Bulkhead or Aisle? Choosing the Best Seats with Baby

Veda sleeping in an extra empty seat on a long flight from Dulles to Johannesburg with a stopover in Dakar

My husband and I discuss our airline seating options every time we book a flight with baby about which is better: bulkhead seats with more leg room and a bassinet, or a an aisle seat/row with an empty seat(s) next to us.  It really depends on the trip, but either way, we call ahead and request the seats that we want.  Some airlines take requests in advance (like Etihad), while others make you wait to request bulkhead seats at the gate (like Delta).  This also assumes flying cattle class, as we usually do.

On our trip this past weekend from Chicago O’Hare to Johannesburg O.R. Tambo (25+ hours with a stop-over in Washington, DC and Dakar), we requested bulkhead seats on South African Airways/ United, although we were told that bulkhead seats with bassinets can only be requested on their airline for babies under 6 months old.  Luckily, both flights were less than 75% full and we ended up on both flights with 1-2 extra seats where we had extra playing space for Veda, plus a space where I comfortably laid her while she slept much of the flight.

The benefits of a bulkhead seat with bassinet include:

* Having the extra leg room

* Extra space for playroom on the floor in front of you if you have an older busy infant or toddler

* Extra sleeping/ safe space for baby in the bassinet (although at 13 months and 31″ long, our baby no longer fits in the bassinet).

Even if baby is sleeping on me or my husband in a wrap, chances are there will be times when baby is awake.  It is really convenient to have the bassinet (especially for younger infants) as a safe place to put baby when, for example, I have needed to grab the diaper bag above for a diaper change, or enjoy my incredibly delicious airline meal.  The only drawback we’ve found of bulkhead is that you can’t lift the armrests to make one big family space or to lay down across several seats with baby.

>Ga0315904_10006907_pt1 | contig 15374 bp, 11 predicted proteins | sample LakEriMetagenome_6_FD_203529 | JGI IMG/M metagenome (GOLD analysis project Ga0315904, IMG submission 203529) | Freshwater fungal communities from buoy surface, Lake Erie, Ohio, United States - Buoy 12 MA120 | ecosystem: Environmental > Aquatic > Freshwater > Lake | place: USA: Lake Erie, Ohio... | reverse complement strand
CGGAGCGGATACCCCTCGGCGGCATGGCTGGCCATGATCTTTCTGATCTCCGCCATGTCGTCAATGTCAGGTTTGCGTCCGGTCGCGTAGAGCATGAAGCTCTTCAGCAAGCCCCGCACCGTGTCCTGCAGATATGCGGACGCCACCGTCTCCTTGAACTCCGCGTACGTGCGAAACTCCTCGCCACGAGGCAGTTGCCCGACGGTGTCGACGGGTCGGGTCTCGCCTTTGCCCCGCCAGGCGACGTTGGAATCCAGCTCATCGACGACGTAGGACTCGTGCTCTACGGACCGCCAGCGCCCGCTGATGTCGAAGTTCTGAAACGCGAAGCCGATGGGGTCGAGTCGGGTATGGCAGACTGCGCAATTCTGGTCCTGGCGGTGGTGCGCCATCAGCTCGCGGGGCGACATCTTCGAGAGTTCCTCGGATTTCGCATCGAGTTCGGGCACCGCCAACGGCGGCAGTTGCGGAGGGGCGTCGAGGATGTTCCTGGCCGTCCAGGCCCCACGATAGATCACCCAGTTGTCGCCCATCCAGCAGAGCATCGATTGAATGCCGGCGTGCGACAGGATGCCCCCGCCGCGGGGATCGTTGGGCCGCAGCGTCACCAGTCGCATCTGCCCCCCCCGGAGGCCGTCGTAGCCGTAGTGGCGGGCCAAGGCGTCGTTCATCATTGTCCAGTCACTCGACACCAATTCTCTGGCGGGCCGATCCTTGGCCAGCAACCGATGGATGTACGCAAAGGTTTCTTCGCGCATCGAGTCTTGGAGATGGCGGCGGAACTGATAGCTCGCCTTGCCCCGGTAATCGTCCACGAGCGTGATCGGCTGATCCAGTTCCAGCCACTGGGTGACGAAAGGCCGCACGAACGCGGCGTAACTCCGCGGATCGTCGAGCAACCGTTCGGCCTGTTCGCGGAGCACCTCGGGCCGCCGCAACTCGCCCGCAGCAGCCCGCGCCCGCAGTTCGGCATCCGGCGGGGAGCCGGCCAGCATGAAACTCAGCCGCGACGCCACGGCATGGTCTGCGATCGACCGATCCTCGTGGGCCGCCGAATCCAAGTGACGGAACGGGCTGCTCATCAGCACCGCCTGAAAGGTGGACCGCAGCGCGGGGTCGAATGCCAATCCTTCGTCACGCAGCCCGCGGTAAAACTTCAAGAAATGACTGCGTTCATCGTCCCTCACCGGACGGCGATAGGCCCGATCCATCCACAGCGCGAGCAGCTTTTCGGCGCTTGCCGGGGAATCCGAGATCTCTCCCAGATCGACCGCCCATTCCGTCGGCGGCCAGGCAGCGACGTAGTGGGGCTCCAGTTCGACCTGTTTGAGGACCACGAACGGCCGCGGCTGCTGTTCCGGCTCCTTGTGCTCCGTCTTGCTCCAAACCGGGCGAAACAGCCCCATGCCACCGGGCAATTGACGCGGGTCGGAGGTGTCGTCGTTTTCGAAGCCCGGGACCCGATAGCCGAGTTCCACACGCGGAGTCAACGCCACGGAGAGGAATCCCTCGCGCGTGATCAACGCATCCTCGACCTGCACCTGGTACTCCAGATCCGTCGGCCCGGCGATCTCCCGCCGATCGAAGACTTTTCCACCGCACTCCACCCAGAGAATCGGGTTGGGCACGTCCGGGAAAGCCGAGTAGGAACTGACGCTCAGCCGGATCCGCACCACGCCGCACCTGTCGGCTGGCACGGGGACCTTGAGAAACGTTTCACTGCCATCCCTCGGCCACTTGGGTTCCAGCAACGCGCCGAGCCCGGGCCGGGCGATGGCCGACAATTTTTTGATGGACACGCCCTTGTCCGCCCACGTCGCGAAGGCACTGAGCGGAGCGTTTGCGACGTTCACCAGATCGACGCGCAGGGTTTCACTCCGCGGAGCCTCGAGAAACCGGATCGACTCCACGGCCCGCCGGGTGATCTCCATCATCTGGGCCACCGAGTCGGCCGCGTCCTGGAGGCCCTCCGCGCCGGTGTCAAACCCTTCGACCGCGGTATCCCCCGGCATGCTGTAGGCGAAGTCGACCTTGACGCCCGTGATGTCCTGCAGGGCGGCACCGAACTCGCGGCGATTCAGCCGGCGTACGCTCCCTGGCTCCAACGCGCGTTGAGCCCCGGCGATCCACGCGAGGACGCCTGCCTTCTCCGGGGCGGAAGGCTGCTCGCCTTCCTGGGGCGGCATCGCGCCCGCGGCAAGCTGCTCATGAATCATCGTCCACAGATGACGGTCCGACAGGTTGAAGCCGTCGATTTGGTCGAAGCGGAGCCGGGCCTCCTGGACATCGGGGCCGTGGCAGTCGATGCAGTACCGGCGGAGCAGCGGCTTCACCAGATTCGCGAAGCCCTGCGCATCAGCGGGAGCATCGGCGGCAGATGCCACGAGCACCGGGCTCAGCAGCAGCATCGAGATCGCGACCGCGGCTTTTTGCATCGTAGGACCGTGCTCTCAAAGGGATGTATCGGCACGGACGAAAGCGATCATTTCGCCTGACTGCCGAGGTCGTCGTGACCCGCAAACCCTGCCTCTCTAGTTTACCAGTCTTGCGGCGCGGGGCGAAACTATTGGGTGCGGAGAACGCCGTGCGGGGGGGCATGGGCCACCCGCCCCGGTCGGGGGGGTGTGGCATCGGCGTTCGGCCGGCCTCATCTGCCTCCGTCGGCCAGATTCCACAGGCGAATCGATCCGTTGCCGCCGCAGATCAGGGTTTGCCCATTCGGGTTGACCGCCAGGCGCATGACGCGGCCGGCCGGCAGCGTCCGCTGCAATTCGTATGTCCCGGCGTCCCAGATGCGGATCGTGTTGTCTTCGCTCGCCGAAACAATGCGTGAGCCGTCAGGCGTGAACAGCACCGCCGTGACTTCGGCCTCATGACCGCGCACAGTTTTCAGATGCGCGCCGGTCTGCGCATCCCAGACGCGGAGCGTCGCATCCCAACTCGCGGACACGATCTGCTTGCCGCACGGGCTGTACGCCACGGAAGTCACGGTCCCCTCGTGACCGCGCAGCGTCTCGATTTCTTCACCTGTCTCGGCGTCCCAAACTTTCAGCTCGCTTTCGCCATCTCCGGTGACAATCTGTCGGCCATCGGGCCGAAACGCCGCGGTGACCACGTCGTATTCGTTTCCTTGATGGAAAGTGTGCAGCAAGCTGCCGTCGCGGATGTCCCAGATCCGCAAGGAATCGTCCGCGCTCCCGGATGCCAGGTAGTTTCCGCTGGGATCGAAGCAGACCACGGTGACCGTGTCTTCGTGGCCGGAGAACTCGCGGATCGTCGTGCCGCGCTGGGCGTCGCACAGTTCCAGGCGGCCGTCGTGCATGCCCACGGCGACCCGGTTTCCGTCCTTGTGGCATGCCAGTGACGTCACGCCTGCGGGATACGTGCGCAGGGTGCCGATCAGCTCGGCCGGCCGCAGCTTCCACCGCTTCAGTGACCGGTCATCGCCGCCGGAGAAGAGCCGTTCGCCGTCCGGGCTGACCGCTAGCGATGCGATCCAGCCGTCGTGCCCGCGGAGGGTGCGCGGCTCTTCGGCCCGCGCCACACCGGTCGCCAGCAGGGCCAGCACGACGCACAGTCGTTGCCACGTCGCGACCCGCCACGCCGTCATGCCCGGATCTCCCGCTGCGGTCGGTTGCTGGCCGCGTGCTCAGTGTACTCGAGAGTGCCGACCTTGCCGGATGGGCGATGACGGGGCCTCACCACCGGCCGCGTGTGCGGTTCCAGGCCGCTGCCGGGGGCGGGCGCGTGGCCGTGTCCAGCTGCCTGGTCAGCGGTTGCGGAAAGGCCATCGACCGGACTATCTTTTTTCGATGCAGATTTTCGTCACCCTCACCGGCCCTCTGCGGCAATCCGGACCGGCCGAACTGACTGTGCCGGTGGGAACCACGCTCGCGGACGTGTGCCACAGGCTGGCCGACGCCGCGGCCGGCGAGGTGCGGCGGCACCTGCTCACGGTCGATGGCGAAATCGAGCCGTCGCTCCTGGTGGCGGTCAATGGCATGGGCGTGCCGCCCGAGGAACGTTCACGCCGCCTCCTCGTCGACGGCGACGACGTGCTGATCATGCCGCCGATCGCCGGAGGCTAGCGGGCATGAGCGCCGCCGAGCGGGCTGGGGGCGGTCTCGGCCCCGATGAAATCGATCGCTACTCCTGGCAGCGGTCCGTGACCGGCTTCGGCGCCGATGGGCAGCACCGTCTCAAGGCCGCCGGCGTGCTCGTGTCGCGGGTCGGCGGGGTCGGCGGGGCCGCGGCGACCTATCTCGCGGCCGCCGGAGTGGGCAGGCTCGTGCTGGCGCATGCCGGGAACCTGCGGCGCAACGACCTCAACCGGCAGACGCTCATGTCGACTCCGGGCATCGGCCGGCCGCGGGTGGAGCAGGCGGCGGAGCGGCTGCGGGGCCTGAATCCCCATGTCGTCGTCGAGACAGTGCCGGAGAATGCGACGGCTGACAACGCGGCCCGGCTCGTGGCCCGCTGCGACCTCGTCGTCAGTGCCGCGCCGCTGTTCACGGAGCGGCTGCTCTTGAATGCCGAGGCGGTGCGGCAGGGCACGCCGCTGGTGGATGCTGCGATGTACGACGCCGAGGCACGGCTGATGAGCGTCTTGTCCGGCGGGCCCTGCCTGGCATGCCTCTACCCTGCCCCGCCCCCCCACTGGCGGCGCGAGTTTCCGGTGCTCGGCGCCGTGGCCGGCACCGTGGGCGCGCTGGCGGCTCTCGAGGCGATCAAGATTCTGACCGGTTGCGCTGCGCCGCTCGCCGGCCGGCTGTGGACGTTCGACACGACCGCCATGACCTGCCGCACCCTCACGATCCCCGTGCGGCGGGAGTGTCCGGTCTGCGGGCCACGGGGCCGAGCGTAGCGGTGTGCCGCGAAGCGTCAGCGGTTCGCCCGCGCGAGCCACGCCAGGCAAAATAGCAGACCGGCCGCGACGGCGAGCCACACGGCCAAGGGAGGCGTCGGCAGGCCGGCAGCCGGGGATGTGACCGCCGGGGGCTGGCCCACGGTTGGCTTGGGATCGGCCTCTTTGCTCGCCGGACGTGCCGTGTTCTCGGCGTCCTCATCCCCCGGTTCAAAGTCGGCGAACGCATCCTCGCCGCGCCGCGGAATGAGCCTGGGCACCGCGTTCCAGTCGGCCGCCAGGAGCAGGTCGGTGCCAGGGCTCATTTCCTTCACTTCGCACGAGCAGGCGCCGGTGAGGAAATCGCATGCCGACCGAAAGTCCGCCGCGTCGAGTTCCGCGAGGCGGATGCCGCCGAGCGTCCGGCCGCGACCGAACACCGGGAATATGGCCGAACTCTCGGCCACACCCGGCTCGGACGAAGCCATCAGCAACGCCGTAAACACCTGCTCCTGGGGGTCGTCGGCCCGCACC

The benefits of requesting to be in a seat in a row with empty seats around you include:

* Ability to lift up all the arm rests and lay down with baby, which makes for a much more comfortable and restful flight.

* Having one extra seat provides extra space for stuff, baby toys, setting baby (carefully with supervision), etc.

* If traveling with a car seat, many airlines will allow use of the car seat in an empty seat next to you without purchasing a full-fare ticket on a flight that is not full.

If it is not a full flight, I have been lucky enough to get a middle section (four seats) all to myself and baby. but this seems increasingly rare.

For some reason, I seem to be better accommodated, in general, as a traveling mother with a baby on international carriers such as Etihad and Emirates, rather than U.S. carriers such as Delta, United, and American Airlines.  In general, I seem to be able to call ahead and request a bassinet or aisle seat on international carriers more frequently, while I have frequently but seated in a middle seat in nose-bleed seats as I watch a young man in a suit enjoy the bulkhead with bassinet capabilities on Delta flights.  I’m convinced that U.S. culture just does not value families/ children as most other cultures in the world, which is reflected through my flying experiences on different carriers.

Sometimes it can be tricky deciding what to request depending on your own baby playing/ sleeping objectives and preferences, the number of parents/ children flying with you, and whether or not the airline will accommodate your seating preferences in advance or if you will need to take your chances.  For us, it worked to try several different seating arrangements and still prefer bulkhead or aisle/ row with empty seat depending on the flight, etc.

Related Pages:

Seven Reasons Why I Love Family-Friendly Etihad Airways

15 Essentials to Include in Baby’s Carry-On

Infant Bassinets in Bulkhead Explained

Travel Logistics

How much does baby’s airline ticket cost?

Enjoying the Ride

Keeping Baby Engaged and Happy

14 thoughts on “Bulkhead or Aisle? Choosing the Best Seats with Baby”

  • Isn’t the bulkhead row the emergency exit row? Canadian airlines do not allow children in that row because of that. I flew yesterday for the first time and was not allowed to wear my baby in flight either. I was very disappointed. He did very well though, I was so impressed!

    • Dear Shannon,

      I am glad to hear your baby did very well on your first flight, despite your disappointment! I am very sorry to hear about your experience with not being allowed to wear baby in-flight.